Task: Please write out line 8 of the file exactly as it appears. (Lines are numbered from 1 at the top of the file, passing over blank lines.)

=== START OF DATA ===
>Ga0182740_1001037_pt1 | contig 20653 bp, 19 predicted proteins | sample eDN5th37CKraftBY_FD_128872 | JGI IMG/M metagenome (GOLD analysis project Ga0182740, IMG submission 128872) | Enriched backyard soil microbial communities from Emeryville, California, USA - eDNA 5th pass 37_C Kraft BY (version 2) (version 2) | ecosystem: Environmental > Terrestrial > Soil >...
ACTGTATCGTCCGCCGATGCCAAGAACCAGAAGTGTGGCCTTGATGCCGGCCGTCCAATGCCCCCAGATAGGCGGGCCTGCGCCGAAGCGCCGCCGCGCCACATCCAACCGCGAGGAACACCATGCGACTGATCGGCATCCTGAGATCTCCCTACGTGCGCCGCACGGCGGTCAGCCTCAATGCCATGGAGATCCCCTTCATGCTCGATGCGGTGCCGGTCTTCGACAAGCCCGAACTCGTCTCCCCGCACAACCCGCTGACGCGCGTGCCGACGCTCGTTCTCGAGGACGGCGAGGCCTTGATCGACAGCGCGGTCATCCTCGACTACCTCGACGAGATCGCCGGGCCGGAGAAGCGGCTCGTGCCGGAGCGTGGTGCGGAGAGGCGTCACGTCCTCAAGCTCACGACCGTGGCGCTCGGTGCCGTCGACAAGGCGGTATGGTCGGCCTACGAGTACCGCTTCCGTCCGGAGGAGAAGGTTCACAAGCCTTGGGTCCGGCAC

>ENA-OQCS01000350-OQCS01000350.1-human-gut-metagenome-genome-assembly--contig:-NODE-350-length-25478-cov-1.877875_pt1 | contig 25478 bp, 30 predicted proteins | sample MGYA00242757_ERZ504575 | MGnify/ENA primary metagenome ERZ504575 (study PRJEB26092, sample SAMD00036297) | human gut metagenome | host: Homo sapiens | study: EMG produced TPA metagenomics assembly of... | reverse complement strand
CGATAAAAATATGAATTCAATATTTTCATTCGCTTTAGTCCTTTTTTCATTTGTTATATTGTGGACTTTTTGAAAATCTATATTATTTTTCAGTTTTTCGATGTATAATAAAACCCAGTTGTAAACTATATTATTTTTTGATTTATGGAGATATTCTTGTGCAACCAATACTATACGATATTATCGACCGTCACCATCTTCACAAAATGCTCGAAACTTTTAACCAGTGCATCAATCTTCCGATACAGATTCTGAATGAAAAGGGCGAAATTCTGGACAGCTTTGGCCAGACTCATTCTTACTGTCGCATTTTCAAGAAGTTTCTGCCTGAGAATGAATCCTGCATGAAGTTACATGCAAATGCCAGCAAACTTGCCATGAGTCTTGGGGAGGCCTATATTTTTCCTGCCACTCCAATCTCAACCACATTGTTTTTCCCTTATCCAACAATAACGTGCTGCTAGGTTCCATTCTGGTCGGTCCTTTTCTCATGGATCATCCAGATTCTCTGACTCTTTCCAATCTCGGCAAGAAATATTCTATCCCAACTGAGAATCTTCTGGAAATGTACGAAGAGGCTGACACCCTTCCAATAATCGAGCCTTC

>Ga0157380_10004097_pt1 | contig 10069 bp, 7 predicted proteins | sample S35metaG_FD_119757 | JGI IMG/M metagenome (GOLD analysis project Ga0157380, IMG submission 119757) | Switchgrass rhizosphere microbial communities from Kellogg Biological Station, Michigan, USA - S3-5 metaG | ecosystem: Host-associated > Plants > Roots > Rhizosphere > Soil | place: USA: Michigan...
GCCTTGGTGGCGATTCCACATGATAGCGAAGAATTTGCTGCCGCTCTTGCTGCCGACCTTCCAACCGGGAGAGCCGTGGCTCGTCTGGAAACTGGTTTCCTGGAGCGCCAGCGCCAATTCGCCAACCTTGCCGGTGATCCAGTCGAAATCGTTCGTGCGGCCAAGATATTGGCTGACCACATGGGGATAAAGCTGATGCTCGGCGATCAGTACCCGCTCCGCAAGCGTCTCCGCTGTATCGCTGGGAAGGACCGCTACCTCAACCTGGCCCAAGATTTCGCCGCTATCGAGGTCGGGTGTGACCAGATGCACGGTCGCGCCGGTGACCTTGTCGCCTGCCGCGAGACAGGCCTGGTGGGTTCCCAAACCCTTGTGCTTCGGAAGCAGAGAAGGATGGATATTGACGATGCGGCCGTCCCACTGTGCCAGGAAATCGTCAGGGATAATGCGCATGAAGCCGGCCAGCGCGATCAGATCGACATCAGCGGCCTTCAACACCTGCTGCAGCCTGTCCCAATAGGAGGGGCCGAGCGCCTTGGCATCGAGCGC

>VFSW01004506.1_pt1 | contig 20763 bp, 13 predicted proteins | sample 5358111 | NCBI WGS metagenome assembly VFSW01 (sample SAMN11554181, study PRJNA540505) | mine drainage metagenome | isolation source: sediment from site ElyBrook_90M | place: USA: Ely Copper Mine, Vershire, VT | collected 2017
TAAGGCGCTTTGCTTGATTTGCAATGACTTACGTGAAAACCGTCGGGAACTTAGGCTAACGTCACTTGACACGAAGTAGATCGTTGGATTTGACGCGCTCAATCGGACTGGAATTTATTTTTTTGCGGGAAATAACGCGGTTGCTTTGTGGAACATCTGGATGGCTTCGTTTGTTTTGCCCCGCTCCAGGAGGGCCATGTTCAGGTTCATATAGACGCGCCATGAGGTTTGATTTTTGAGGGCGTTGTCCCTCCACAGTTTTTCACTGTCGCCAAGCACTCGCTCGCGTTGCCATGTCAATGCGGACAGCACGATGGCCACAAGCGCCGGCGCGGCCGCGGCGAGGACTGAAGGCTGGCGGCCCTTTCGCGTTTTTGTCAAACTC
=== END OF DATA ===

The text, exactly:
TAAGGCGCTTTGCTTGATTTGCAATGACTTACGTGAAAACCGTCGGGAACTTAGGCTAACGTCACTTGACACGAAGTAGATCGTTGGATTTGACGCGCTCAATCGGACTGGAATTTATTTTTTTGCGGGAAATAACGCGGTTGCTTTGTGGAACATCTGGATGGCTTCGTTTGTTTTGCCCCGCTCCAGGAGGGCCATGTTCAGGTTCATATAGACGCGCCATGAGGTTTGATTTTTGAGGGCGTTGTCCCTCCACAGTTTTTCACTGTCGCCAAGCACTCGCTCGCGTTGCCATGTCAATGCGGACAGCACGATGGCCACAAGCGCCGGCGCGGCCGCGGCGAGGACTGAAGGCTGGCGGCCCTTTCGCGTTTTTGTCAAACTC